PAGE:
Our injector, who has suffered from bruxism for years, shares with us her most frequently asked questions about bruxism. Our injector felt she had a very large face when she was younger before getting treated, so she is quite passionate about masseter injections for bruxism.
What is Bruxism?
Bruxism is the involuntary habitual grinding of the teeth, typically during sleep. Treating bruxism is one of my favourite treatments. I started having this treatments at the age of 18. Treatment involves injecting antiwrinkle injections, also know as muscle relaxants, to the muscles at the side of the face, called masseters. The injections stop the masseter muscle from working and causes shrinkage of the muscle. This relieves the jaw pain and headaches that can be associated with this issues.
It also slims the overactive muscles and creates a more slimmer, oval, V – lined shaped face.
Who is Suitable?
Anyone who has overactive muscles and pain in their jaw or associated headaches due to the clenching. Some patients also remove their enamel on their teeth due to this issue and should be referred to a dentist for the issue in their teeth.
Because the treatment slims the masster muscle it is best for those who wants a more slimmer, V- shaped face or want to enhance their cheeks. It is an issue if the patient does not want a slimmer face. If this is the case the patient can consider having dermal filler to keep their face wide
As the lower face shrinks, the cheeks look more prominent. We can control the area of the face and amount we want to shrink to a certain degree, and we can also improve symmetry of the masseter muscles. It is very common for patients to have one side which is more overdeveloped than the other and we will address that issue.
What are the Other Benefits of Bruxism treatment?
Masseter injections are used medically for bruxism, or teeth grinding, which can be involuntary at night, and ear ache and TMJ dysfunction.
TMJ dysfuntion stands for “tempomandibular joint” dysfunction, which is aggravated by overactive masseter muscles. This issue causes pain to the joint next to your ears. Some people even get locking and clicking to their temporomandibular joints in severe cases, which can all be helped.
I have grinding at night which caused severe wear and tear to my teeth enamel and my dentist recommended mouth guard to wear at night. But unfortunately I cannot fall asleep with mouth guard as they are uncomfortable. My problem is solved with masseter injections.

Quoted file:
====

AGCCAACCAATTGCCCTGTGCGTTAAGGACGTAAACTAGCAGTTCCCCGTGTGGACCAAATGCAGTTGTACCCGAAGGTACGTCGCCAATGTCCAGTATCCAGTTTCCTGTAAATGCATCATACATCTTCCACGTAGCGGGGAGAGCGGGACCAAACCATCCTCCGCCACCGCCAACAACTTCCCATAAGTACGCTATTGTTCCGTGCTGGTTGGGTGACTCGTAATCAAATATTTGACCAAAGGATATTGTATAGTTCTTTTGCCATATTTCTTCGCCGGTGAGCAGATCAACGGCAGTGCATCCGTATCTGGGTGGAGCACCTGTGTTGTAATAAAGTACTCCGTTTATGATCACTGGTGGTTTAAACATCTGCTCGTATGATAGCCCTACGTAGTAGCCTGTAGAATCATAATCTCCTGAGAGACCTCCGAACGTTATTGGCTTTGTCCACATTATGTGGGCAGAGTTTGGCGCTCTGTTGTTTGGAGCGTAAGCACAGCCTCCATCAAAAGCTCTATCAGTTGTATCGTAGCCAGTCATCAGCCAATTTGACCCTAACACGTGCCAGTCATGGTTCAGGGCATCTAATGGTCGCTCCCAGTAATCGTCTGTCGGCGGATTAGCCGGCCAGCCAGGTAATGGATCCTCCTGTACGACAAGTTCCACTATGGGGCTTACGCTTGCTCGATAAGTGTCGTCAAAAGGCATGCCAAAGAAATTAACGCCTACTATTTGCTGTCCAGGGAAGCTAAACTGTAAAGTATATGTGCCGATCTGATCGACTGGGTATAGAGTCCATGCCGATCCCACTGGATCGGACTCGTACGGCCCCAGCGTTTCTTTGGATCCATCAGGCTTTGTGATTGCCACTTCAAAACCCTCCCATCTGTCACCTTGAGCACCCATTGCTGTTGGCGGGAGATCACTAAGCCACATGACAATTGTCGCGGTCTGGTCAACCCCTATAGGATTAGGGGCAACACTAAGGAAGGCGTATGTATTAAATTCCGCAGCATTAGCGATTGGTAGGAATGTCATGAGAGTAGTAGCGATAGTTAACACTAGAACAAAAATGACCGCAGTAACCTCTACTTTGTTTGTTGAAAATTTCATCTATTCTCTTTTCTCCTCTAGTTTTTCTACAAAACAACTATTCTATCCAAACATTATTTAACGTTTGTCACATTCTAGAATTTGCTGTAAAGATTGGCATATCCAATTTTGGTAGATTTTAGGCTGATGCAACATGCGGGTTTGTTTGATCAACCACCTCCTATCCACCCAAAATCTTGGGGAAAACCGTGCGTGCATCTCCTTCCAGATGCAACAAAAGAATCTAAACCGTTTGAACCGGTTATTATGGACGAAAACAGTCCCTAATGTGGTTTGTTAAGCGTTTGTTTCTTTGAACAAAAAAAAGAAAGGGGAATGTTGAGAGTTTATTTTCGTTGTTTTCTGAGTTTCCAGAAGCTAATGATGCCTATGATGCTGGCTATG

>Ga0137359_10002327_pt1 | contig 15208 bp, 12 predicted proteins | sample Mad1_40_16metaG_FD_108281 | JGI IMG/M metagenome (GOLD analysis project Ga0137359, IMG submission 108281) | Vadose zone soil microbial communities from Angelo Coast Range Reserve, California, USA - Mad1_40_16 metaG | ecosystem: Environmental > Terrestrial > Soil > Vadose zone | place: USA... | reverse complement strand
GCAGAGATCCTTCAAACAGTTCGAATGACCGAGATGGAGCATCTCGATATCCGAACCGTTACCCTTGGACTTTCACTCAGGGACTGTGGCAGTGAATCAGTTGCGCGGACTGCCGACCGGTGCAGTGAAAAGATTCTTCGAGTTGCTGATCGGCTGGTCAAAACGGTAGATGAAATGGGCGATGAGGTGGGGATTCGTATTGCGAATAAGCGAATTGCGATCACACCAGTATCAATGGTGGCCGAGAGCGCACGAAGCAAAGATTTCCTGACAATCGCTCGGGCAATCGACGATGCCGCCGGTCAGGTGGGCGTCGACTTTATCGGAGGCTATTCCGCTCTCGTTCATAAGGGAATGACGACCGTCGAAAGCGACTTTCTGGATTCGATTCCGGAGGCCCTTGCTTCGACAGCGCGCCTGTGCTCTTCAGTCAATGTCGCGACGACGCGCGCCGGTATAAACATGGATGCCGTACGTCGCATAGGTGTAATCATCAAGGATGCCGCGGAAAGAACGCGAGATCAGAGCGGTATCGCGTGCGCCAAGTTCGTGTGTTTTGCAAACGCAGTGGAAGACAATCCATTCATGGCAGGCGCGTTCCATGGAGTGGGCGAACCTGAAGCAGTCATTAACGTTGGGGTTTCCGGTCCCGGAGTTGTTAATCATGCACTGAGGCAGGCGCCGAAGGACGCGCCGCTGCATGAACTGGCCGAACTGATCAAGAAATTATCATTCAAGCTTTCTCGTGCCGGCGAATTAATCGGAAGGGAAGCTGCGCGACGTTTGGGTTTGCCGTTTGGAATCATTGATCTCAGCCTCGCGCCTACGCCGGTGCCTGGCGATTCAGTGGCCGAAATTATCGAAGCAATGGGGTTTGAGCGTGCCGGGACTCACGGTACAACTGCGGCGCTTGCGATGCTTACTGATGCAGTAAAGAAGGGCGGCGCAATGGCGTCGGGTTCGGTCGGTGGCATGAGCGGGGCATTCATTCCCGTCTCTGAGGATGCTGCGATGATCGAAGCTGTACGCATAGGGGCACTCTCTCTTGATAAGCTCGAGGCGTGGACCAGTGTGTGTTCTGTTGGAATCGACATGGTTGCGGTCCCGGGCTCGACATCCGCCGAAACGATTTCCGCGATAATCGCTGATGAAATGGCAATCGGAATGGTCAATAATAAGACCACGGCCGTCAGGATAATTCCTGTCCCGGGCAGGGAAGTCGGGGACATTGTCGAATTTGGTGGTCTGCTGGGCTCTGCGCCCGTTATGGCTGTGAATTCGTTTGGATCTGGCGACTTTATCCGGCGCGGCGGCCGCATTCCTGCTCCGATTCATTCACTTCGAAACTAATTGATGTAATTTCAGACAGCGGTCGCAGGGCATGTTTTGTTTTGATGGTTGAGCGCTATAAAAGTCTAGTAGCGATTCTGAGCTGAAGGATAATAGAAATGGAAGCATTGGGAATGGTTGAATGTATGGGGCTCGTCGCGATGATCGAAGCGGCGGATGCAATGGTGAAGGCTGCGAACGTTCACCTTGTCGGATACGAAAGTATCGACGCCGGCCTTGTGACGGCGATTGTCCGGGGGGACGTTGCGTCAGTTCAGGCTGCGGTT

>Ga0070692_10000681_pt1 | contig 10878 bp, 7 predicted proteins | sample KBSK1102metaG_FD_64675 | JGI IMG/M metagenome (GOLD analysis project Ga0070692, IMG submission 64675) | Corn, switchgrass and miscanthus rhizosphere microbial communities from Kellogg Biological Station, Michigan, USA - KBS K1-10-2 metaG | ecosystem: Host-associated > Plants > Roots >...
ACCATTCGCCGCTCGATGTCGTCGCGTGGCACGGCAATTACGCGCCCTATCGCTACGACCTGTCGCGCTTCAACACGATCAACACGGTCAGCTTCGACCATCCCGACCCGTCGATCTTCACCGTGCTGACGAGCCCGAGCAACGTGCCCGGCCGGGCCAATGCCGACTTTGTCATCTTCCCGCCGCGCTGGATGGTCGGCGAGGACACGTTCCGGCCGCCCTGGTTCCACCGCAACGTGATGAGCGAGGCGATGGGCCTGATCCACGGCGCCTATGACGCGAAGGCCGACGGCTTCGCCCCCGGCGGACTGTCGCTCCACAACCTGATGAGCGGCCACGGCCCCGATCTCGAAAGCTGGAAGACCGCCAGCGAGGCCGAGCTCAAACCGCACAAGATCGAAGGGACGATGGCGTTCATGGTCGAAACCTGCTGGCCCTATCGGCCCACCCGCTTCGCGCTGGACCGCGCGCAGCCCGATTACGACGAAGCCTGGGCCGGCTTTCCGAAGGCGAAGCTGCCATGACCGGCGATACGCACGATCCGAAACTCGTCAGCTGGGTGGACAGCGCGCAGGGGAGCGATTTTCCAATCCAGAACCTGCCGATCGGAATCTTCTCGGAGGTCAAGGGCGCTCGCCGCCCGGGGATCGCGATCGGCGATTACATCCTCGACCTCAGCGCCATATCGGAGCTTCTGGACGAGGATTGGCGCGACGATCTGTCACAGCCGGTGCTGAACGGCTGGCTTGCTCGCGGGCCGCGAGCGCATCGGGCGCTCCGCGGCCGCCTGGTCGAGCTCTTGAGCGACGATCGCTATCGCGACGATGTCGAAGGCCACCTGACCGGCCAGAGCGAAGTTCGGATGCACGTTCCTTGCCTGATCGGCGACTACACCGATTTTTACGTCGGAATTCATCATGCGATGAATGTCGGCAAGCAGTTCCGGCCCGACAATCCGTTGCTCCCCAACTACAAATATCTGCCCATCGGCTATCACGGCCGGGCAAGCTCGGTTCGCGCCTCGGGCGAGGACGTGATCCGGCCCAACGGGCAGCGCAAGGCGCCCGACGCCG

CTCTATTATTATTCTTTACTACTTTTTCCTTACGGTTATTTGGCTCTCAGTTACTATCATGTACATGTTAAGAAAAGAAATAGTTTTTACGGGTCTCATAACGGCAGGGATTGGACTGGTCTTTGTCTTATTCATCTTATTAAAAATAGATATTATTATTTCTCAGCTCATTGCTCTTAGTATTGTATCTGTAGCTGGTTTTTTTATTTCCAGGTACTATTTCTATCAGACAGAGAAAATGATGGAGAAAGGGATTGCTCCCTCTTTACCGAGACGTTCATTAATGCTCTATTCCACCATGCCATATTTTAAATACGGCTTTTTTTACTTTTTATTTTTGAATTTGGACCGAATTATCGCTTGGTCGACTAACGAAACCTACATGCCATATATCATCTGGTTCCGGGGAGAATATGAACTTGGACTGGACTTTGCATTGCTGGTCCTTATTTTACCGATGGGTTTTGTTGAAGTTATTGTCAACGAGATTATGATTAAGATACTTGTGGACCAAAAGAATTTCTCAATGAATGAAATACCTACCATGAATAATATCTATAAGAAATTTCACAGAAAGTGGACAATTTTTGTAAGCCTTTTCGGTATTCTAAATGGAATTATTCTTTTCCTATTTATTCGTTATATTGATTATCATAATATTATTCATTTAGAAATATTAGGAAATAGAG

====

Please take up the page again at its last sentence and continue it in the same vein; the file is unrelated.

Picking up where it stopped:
Apart from less jaw clenching at night, those with a wide face who have the muscles treated will get a more attractive face shape, and may also look slimmer.
How often do I need to have it done?
This depends on many factors, your lifestyle, how much you chew, how much you grind teeth at night, your metabolism, the initial size of your masseter muscles, and your desired results. In the first treatment stage, we may inject every 8 weeks to relax it until we get the desired results, and symptomatic relief.
Once the maintenance stage is achieved, it usually lasts 3-4 months initially. The more you chew, eg beef jerky, nuts and dried squids (all of them are my favourite), the earlier you need a treatment.
Also the more you grind at night, which cannot be controlled, the earlier you need a top up.
The good news is, as we repeatedly doing the treatment, the longer it lasts, as other muscles started to overtake the action of grinding and chewing, eg temporalis muscles, symptoms are controlled for longer and the face slimming lasts longer.
As I have been having it for years, I can repeat my treatments between 9-12 months now.
Are There any Side Effects
Mild pain and bruising can be experienced at the time of injection. Initially as the muscles weaken, chewing can be an effort. This is usually well tolerated.
The rare side effect of paradoxical bulging of muscles, can be simply corrected with a small dose of antiwrinkle injections.
Very rare side effects include assymmetrical or loss of extreme smile, as the relaxant affects a nearby muscle called risorius (which pulls the corner of mouth up when we smile). These problems are self limiting and resolve completely with time. This issue depends on the dose and how the injector has placed it and also the patient’s anatomy. Even if this happens, it should be able to be avoided with future injections.
In conclusion, a relatively low risk treatment.